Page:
To boot Android on the device, you will also need some additional files:

  • devicetree.dtb
  • system_top.bit

To download them, use the following command:

git clone --depth 1

Creating an SD Card with the system

To boot Android on the device you have to use at least a 512 MB SD Card. The system needs four partitions:

  • for the kernel image and related files (vfat, 32 MB)
  • root partition (ext4, 32 MB)
  • system (ext4, 256 MB)
  • data (ext4, 100 MB or more)

The last partition, used to store user data and additional applications, will be formatted to take up the remaining space on the SD card.

Preparing the card


All data on the card will be lost. /dev/sdX below is used as the card device node.

Insert the card into reader and create partitions with the following commands (lines beginning with a colon are typed inside the fdisk command prompt, without the colon):

sudo fdisk /dev/sdX
: o [enter]
: n [enter] [enter] [enter] [enter] +32M [enter]
: n [enter] [enter] [enter] [enter] +32M [enter]
: n [enter] [enter] [enter] [enter] +256M [enter]
: n [enter] p [enter] [enter] [enter]
: w [enter]

mkfs.vfat -n BOOT /dev/sdX1
mkfs.ext4 -L root /dev/sdX2
mkfs.ext4 -L system /dev/sdX3
mkfs.ext4 -L data /dev/sdX4

Copying files


$KERNEL, $ANDROID, and $BOOTFILES used below are respectively: the kernel and Android sources main directories paths, and path to additional boot files (system_top.bin and devicetree.dtb)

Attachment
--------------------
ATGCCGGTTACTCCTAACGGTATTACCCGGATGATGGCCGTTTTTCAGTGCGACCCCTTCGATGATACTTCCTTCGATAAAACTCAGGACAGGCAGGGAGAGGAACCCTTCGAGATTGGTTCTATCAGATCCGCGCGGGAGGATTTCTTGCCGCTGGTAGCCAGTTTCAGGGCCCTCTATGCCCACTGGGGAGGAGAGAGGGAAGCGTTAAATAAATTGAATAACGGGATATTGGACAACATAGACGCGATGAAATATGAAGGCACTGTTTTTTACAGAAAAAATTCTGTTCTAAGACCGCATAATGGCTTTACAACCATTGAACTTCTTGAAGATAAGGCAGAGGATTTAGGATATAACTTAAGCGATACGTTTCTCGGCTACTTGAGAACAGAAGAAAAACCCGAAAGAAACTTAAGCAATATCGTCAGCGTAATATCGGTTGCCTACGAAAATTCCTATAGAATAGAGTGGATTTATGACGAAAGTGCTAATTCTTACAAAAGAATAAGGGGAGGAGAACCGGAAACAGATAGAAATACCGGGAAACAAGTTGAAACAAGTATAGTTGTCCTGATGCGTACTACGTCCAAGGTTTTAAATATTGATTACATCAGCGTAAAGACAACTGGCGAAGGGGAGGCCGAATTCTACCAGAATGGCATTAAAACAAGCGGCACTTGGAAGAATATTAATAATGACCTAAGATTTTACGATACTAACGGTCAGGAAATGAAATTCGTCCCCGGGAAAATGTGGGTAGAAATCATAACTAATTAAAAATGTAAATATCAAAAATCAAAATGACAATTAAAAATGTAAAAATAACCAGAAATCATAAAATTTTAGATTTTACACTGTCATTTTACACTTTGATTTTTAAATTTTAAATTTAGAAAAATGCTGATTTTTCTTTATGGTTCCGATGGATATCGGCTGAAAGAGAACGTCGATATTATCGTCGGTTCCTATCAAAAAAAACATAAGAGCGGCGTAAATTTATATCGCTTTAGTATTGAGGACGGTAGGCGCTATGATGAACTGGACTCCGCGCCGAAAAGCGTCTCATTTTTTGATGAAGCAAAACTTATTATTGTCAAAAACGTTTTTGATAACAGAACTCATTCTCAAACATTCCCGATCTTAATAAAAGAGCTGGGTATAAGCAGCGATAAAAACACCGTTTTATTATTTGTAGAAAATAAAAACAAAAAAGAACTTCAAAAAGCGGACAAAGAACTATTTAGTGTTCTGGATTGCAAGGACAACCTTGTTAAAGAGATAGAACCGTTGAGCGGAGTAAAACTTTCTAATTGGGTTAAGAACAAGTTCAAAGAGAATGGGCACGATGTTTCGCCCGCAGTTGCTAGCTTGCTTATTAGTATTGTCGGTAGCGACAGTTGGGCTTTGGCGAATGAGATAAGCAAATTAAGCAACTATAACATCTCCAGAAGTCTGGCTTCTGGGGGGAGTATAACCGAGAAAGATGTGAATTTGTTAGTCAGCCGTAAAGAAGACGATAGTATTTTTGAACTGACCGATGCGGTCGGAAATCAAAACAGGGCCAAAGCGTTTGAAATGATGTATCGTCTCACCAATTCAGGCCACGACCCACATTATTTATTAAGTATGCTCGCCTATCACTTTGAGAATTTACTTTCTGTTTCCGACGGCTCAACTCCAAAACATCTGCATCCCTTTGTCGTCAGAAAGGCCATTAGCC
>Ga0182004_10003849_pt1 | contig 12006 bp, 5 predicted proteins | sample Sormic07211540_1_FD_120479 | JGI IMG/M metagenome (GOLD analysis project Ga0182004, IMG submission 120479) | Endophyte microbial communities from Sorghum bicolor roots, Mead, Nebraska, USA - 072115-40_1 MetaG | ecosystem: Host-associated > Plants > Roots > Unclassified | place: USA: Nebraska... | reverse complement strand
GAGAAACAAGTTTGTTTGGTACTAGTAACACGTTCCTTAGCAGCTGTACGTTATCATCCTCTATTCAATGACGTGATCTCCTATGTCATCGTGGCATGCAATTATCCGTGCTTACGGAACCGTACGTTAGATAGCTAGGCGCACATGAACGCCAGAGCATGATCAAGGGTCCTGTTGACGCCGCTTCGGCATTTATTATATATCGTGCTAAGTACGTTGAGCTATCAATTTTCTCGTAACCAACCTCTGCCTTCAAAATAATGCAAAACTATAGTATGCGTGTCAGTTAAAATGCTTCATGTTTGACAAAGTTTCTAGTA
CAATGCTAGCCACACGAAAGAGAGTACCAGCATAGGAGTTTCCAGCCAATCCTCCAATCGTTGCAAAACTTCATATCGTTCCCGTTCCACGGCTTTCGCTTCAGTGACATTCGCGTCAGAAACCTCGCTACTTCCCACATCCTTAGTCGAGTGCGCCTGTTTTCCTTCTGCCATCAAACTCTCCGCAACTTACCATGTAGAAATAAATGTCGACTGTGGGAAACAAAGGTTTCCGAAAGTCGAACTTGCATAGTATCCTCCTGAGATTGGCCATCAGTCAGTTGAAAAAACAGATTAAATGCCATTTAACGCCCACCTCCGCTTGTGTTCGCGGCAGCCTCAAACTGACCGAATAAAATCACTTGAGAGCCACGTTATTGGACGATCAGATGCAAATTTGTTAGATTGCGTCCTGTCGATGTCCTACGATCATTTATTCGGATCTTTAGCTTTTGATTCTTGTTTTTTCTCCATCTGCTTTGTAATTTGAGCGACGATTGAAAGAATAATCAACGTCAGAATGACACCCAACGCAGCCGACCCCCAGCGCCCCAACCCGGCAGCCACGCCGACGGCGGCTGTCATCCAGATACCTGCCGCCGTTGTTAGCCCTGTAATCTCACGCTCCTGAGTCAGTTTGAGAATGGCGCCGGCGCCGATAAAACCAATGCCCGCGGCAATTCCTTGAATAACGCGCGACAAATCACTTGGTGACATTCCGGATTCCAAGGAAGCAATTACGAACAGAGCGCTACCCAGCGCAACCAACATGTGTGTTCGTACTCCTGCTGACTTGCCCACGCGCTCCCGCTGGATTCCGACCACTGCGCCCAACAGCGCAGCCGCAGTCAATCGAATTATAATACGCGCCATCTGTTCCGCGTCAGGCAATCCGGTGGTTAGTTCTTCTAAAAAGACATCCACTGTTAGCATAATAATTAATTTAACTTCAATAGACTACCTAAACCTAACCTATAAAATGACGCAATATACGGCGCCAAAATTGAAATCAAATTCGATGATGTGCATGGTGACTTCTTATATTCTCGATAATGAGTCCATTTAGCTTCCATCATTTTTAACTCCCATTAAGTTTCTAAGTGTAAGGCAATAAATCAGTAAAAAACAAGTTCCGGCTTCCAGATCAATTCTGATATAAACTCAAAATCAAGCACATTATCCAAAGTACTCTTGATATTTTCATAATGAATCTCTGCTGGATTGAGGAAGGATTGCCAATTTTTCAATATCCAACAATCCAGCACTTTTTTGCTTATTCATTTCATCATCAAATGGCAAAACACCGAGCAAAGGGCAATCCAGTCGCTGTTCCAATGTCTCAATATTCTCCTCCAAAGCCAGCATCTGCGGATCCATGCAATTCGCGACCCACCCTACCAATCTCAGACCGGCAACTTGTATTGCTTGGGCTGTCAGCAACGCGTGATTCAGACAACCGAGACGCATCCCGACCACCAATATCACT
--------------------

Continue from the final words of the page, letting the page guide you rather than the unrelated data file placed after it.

If the compilation was successful, the rootfs CPIO image is located at $ANDROID/out/target/product/mars_zx3/ramdisk.img, and the system partition at $ANDROID/out/target/product/mars_zx3/system.img. The compiled kernel image is at $KERNEL/arch/arm/boot/uImage.

To install files on the card, run the following commands as root:

mkdir -p /mnt/android/{img,boot,root,system}
mount /dev/sdX1 /mnt/android/boot
mount /dev/sdX2 /mnt/android/root
mount /dev/sdX3 /mnt/android/system
mount -o loop $ANDROID/out/target/product/mars_zx3/system.img /mnt/android/img

cp $KERNEL/arch/arm/boot/uImage /mnt/android/boot
cp $BOOTFILES/{devicetree.dtb,system_top.bit} /mnt/android/boot

rsync -av /mnt/android/img/* /mnt/android/system
cd /mnt/android/root
gunzip -c $ANDROID/out/target/product/mars_zx3/ramdisk.img | cpio -i
chmod +x *.sh

cd /
umount /mnt/android/{img,boot,root,system}



To boot Android on Mars ZX3 you have to use a matching U-Boot bootloader.

The sources and compilation instructions can be found in the ZX3 GitHub repository

Additional information about the bootloader itself can be found at the U-Boot website.


How to flash the Mars ZX3 module with a proper boot.bin file with the correct U-Boot is beyond the scope of this manual, but this only needs to be done once.

Setting up the U-Boot environment

Connect the USB cable to the micro USB port and run a serial terminal program, for example picocom:

picocom -b 115200 /dev/ttyUSB0

In the U-Boot command prompt type the following commands to set environment variables:

setenv bootargs console=ttyPS0,115200 root=/dev/mmcblk0p2 rw rootwait earlyprintk
setenv bootcmd mmcinfo && fatload mmc 0 0x3000000 uImage && \
fatload mmc 0 0x2A00000 devicetree.dtb && \
fatload mmc 0 0x200000 system_top.bit && fpga loadb 0 0x200000 ${filesize} && \
bootm 0x3000000 - 0x2A00000

And to boot:


Using a USB WiFi dongle

By default, only WiFi interfaces based on Atheros AR9271 are supported. Simply connect the dongle to the USB port and go to the Android settings, where you can turn on WiFi.

Hints on adding support for other interfaces

To use other interfaces, you have to turn on the required interface’s driver in the kernel config, rebuild it, and optionally put its firmware in the etc/firmware directory on the system partition. For detailed information which driver and firmware to use, google for its name or ID, which can be obtained with the lsusb command. The Linux Wireless page is a good place to start.